Contents


Overview

Skill Level: Any Skill Level

Beginner

This recipe is going to connect your Edgent on Pi to the Streaming Analytics Service.

Ingredients

Step-by-step

  1. Introduction

    This recipe is going to pick up where our Apache Edgent on Pi to Watson IoT Platform recipe left off. Your Raspberry Pi is sending useful information to Watson IoT, so now we want to do some back end processing using the Streaming Analytics Bluemix service.

    Apache Edgent (incubating*) is made for running analytics at the edge, but there are a lot of cases where you need a centralized streaming analytics hub–that's where the Streaming Analytics service comes in. Using the IBM Streams-powered Streaming Analytics service opens you up to dozens of toolkits and several hundred operators that are already made to connect to the messaging servers and databases you care about, run the analytics you want, and much more.

    In this recipe, we will use IBM Streams to subscribe to the Watson IoT range sensor data stream that we created in the first recipe. That data stream consists of 10-tuple aggregates with reported minimum, maximum, mean, and standard deviation. Using just a few lines of code, we will compute a rolling daily average of the reported minimums from our devices, then we will send device commands back to the Raspberry Pis that we receive data from. Finally, we will subscribe to those commands on our Raspberry Pi and flash an LED each time we receive a command. Check out this quick demo to see it in action.

  2. Generate Watson IoT API Keys

    First we need to generate Watson IoT Api keys so that the Streaming Analytics service can connect to our “sensors” data stream.

    1. Login to Bluemix and from the Dashboard find your Internet of Things Platform service.
    2. Click on Launch dashboard.
    3. Click on the access tab.
    4. Click on Api Keys.

    5. Click on Generate API Key in the top right.
    6. Take note of your API Key and Authentication Token (you will not be able to view it again). You can also add a comment for identifying what it is used for.
    7. Click Finish.
  3. Launch IoT Platform IBM Streams App

    The best way to connect to Watson IoT Platfrom from IBM Streams is to use our IoT toolkit. This toolkit uses the streaming publish-subscribe model within IBM Streams applications to separate connectivity to the specific IoT service from analytical applications. An independent application connects to the message hub and publishes streams for device events, device commands and device status (if supported by the message hub). Analytics applications then subscribe to device events and or commands of interest.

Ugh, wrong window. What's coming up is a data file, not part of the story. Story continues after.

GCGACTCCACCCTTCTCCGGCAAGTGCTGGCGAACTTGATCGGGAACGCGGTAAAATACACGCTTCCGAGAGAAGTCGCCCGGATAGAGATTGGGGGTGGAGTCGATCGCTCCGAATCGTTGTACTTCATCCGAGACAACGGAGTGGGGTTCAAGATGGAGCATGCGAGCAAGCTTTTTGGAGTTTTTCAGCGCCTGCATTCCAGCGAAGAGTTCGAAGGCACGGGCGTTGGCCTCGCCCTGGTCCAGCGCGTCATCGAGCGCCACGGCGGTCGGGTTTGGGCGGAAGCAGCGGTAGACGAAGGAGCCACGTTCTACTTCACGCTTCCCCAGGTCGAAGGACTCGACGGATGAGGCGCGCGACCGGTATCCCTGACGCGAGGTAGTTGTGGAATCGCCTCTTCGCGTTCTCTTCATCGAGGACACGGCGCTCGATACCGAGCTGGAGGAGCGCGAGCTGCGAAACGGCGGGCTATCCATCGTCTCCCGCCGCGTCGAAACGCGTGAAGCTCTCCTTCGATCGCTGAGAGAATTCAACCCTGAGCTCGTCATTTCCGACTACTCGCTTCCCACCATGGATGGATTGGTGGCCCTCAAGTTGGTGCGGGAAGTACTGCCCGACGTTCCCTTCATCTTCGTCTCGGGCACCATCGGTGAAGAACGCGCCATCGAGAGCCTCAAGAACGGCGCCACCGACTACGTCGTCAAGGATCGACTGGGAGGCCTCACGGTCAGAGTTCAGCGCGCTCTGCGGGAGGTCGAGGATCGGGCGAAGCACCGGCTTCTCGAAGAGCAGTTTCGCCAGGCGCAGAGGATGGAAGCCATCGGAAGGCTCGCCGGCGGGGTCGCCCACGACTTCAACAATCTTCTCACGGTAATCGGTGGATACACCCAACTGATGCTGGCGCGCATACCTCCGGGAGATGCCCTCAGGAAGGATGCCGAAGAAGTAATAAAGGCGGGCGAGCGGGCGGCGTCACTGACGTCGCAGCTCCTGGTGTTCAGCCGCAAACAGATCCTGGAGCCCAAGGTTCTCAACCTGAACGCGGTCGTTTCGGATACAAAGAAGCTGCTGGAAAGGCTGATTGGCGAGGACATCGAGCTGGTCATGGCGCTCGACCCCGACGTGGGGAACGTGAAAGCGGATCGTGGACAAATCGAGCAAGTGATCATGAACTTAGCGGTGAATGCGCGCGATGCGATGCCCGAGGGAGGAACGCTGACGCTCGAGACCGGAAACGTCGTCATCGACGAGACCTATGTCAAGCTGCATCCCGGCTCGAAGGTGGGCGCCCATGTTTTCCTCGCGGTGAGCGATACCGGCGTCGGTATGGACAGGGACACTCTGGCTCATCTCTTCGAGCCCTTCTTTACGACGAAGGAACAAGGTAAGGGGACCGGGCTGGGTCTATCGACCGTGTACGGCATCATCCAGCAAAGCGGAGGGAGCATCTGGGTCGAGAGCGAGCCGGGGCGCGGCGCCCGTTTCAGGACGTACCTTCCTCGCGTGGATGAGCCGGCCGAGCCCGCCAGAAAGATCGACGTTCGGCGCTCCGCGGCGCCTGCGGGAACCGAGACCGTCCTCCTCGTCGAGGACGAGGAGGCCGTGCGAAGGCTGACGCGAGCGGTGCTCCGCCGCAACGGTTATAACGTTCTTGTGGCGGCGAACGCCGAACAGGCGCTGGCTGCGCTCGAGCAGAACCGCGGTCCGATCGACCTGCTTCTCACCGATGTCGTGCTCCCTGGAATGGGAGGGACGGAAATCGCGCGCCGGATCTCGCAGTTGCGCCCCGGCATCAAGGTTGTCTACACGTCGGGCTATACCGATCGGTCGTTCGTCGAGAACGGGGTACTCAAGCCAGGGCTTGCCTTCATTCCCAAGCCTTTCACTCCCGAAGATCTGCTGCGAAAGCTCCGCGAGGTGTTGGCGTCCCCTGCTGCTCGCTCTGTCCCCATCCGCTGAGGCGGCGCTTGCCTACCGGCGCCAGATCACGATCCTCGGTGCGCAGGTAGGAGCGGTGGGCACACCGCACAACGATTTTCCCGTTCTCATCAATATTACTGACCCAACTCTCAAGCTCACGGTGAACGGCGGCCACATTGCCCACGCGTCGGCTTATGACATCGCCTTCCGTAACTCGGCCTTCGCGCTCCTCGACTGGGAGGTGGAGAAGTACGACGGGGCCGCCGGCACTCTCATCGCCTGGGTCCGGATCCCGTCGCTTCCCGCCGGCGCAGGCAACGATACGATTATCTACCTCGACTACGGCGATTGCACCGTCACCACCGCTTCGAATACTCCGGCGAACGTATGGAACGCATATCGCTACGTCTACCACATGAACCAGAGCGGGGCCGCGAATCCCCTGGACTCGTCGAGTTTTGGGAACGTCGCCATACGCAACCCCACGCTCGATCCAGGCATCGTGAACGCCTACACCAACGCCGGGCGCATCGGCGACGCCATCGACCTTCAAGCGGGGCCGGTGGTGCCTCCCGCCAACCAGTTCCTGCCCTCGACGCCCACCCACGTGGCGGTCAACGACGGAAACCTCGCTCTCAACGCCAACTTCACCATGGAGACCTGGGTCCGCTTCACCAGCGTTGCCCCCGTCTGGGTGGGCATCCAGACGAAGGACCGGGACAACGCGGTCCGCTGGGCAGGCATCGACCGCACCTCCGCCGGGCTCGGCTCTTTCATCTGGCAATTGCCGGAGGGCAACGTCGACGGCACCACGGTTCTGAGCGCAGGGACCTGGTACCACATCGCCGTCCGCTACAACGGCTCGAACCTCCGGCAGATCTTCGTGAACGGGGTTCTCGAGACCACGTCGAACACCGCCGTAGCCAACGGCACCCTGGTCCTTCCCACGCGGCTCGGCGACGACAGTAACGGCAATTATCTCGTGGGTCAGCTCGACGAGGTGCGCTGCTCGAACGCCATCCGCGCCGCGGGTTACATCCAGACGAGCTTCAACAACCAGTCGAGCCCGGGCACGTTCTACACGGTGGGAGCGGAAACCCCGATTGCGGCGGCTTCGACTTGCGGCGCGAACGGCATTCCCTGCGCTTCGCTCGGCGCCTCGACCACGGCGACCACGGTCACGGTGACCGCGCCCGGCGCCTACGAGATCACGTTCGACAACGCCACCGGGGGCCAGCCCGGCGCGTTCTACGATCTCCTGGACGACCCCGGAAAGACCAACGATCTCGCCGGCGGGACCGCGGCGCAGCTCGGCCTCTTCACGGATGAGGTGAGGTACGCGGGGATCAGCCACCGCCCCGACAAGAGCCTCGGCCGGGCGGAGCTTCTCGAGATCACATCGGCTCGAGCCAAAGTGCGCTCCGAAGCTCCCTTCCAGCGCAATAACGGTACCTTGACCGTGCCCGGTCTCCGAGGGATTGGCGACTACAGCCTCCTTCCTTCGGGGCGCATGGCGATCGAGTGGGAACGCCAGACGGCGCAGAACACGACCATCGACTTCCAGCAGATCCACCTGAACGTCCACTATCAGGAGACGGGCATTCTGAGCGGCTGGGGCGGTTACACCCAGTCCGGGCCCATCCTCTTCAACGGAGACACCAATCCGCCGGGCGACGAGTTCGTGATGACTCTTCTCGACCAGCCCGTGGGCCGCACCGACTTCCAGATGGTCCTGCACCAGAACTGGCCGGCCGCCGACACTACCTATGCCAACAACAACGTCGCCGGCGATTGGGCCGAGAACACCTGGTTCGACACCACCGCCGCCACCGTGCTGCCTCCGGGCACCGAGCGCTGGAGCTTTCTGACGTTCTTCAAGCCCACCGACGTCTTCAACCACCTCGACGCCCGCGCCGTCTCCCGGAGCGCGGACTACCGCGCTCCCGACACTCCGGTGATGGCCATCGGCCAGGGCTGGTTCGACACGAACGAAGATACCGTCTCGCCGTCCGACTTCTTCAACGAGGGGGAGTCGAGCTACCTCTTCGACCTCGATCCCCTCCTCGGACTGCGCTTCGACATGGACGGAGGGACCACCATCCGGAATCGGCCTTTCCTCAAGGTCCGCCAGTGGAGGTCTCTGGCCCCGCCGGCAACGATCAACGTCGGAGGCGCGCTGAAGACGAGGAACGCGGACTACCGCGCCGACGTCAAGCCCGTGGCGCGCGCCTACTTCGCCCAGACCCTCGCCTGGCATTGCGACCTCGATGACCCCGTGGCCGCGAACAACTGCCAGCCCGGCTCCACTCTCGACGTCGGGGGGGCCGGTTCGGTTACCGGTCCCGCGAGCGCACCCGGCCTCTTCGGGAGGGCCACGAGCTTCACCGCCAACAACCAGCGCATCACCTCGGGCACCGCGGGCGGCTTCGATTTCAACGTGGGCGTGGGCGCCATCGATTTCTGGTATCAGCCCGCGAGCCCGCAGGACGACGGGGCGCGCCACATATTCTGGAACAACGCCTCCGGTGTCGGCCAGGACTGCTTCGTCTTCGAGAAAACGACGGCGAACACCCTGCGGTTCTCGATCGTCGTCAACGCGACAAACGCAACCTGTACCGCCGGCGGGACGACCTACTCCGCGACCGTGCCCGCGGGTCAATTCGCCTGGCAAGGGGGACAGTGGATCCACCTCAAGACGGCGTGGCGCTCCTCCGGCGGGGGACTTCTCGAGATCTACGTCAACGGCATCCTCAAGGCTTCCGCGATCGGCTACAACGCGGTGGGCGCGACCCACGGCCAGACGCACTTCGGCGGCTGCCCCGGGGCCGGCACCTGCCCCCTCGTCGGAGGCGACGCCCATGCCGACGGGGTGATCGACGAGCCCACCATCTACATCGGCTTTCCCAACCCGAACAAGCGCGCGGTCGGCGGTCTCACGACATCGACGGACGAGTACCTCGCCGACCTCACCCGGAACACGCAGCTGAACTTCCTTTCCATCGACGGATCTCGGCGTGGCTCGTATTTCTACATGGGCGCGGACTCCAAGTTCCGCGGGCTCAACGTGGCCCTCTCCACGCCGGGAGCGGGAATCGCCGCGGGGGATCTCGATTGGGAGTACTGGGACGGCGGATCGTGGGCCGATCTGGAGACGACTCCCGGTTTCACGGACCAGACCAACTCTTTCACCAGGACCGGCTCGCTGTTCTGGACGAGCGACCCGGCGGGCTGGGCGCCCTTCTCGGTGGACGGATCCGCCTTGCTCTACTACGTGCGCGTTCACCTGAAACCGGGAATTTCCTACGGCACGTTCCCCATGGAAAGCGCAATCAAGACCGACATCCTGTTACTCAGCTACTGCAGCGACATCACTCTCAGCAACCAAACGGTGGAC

We will launch a pre-built IoTPlatform application that will connect to your Watson IoT Platform service and act as the “independent connection” application. The analytics application we write won't need any IoT Platform connection information, other than the stream we want to subscribe to, because all communication with Watson IoT Platform will all be handled by this application.

    To submit this application, you will need the following details from Watson IoT:

    • org – Organization identifier (top-right of Watson IoT dashboard)
    • authKey – API authorization key (retrieved in the last step)
    • authToken – API authorization token (retrieved in the last step)

    To launch the IoT Platform application:

    1. Download the IoT Platform application bundle here. Alternatively:
       $ wget https://github.com/IBMStreams/streamsx.iot/releases/download/v0.7.0/com.ibm.streamsx.iot.watson.apps.IotPlatform.sab 
    2. If you haven't already, create a Streaming Analytics Bluemix service instance.
    3. Make sure your instance is started.
    4. Click Launch to launch the console.
    5. Click on the play button next to Jobs to submit your Streams application bundle.
    6. Click on Browse and find your downloaded com.ibm.streamsx.iot.watson.apps.IotPlatform.sab.
    7. Click submit.
    8. Fill in the three required submission time parameters (leave the optional encrypted field blank) and click OK.